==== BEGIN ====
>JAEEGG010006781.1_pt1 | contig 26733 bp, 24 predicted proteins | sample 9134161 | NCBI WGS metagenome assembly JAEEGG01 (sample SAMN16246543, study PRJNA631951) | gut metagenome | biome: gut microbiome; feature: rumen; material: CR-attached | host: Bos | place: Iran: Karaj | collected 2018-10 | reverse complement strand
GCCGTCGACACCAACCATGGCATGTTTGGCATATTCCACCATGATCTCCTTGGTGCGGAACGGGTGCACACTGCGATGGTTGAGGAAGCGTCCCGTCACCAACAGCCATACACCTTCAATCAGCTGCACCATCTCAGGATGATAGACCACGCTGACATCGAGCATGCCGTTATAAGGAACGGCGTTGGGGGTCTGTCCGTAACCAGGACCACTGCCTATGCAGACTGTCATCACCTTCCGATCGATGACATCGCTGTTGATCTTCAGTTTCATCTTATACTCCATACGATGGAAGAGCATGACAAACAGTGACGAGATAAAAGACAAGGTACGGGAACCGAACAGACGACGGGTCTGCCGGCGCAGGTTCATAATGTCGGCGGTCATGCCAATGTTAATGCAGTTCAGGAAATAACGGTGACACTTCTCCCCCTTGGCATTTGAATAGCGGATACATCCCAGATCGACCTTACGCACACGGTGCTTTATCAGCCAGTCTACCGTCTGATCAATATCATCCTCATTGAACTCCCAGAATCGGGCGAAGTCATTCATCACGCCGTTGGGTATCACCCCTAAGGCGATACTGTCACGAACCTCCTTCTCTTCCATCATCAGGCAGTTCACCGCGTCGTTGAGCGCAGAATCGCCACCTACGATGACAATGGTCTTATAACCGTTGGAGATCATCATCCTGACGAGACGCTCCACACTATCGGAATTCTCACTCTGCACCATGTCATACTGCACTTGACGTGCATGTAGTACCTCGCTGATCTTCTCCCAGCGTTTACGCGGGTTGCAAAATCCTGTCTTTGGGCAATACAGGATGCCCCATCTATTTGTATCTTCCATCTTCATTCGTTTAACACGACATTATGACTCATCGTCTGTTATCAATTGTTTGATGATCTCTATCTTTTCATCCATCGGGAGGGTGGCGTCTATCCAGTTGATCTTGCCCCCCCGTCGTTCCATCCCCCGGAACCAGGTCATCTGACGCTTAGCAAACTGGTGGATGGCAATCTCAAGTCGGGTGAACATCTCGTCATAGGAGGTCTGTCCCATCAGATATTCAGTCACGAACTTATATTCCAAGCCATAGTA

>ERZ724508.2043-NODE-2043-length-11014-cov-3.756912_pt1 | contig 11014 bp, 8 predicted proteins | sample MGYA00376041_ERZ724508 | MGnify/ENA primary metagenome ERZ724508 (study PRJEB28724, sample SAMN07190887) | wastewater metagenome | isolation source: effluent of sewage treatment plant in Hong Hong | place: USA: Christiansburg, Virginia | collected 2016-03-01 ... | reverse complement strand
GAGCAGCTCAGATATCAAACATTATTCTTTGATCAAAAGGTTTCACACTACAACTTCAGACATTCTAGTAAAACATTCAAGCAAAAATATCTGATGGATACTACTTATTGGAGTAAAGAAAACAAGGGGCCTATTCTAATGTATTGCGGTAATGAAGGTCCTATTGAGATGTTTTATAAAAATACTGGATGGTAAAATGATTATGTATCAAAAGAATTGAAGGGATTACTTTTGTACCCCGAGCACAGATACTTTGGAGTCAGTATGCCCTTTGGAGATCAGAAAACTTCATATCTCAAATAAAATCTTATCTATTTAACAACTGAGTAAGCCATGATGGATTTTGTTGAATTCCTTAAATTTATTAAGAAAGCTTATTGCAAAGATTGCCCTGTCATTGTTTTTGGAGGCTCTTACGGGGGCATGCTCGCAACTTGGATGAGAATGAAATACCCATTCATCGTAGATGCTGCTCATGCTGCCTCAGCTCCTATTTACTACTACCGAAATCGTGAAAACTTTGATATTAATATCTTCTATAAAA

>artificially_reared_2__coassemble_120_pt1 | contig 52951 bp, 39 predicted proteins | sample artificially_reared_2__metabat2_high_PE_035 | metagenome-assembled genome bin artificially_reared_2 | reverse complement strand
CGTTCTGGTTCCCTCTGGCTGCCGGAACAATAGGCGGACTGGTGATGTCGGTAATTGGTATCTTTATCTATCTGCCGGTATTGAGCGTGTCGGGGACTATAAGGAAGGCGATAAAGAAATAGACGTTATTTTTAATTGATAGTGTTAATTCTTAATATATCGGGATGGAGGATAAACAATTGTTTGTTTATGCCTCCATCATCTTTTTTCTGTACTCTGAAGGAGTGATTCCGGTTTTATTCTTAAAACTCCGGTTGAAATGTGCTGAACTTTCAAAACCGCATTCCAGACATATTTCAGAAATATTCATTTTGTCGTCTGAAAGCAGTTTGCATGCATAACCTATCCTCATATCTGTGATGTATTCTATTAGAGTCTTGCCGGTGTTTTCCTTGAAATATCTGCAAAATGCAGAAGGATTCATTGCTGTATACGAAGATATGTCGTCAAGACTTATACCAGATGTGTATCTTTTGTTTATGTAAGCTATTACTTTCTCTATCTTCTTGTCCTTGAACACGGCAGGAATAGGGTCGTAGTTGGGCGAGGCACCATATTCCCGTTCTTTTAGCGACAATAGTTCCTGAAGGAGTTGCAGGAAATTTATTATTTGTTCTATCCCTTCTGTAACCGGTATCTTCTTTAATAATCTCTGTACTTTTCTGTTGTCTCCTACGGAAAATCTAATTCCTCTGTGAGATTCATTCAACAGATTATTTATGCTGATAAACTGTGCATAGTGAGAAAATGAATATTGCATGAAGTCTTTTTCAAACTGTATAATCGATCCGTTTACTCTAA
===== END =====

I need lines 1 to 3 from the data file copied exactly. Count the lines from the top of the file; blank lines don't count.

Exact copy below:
>JAEEGG010006781.1_pt1 | contig 26733 bp, 24 predicted proteins | sample 9134161 | NCBI WGS metagenome assembly JAEEGG01 (sample SAMN16246543, study PRJNA631951) | gut metagenome | biome: gut microbiome; feature: rumen; material: CR-attached | host: Bos | place: Iran: Karaj | collected 2018-10 | reverse complement strand
GCCGTCGACACCAACCATGGCATGTTTGGCATATTCCACCATGATCTCCTTGGTGCGGAACGGGTGCACACTGCGATGGTTGAGGAAGCGTCCCGTCACCAACAGCCATACACCTTCAATCAGCTGCACCATCTCAGGATGATAGACCACGCTGACATCGAGCATGCCGTTATAAGGAACGGCGTTGGGGGTCTGTCCGTAACCAGGACCACTGCCTATGCAGACTGTCATCACCTTCCGATCGATGACATCGCTGTTGATCTTCAGTTTCATCTTATACTCCATACGATGGAAGAGCATGACAAACAGTGACGAGATAAAAGACAAGGTACGGGAACCGAACAGACGACGGGTCTGCCGGCGCAGGTTCATAATGTCGGCGGTCATGCCAATGTTAATGCAGTTCAGGAAATAACGGTGACACTTCTCCCCCTTGGCATTTGAATAGCGGATACATCCCAGATCGACCTTACGCACACGGTGCTTTATCAGCCAGTCTACCGTCTGATCAATATCATCCTCATTGAACTCCCAGAATCGGGCGAAGTCATTCATCACGCCGTTGGGTATCACCCCTAAGGCGATACTGTCACGAACCTCCTTCTCTTCCATCATCAGGCAGTTCACCGCGTCGTTGAGCGCAGAATCGCCACCTACGATGACAATGGTCTTATAACCGTTGGAGATCATCATCCTGACGAGACGCTCCACACTATCGGAATTCTCACTCTGCACCATGTCATACTGCACTTGACGTGCATGTAGTACCTCGCTGATCTTCTCCCAGCGTTTACGCGGGTTGCAAAATCCTGTCTTTGGGCAATACAGGATGCCCCATCTATTTGTATCTTCCATCTTCATTCGTTTAACACGACATTATGACTCATCGTCTGTTATCAATTGTTTGATGATCTCTATCTTTTCATCCATCGGGAGGGTGGCGTCTATCCAGTTGATCTTGCCCCCCCGTCGTTCCATCCCCCGGAACCAGGTCATCTGACGCTTAGCAAACTGGTGGATGGCAATCTCAAGTCGGGTGAACATCTCGTCATAGGAGGTCTGTCCCATCAGATATTCAGTCACGAACTTATATTCCAAGCCATAGTA

>ERZ724508.2043-NODE-2043-length-11014-cov-3.756912_pt1 | contig 11014 bp, 8 predicted proteins | sample MGYA00376041_ERZ724508 | MGnify/ENA primary metagenome ERZ724508 (study PRJEB28724, sample SAMN07190887) | wastewater metagenome | isolation source: effluent of sewage treatment plant in Hong Hong | place: USA: Christiansburg, Virginia | collected 2016-03-01 ... | reverse complement strand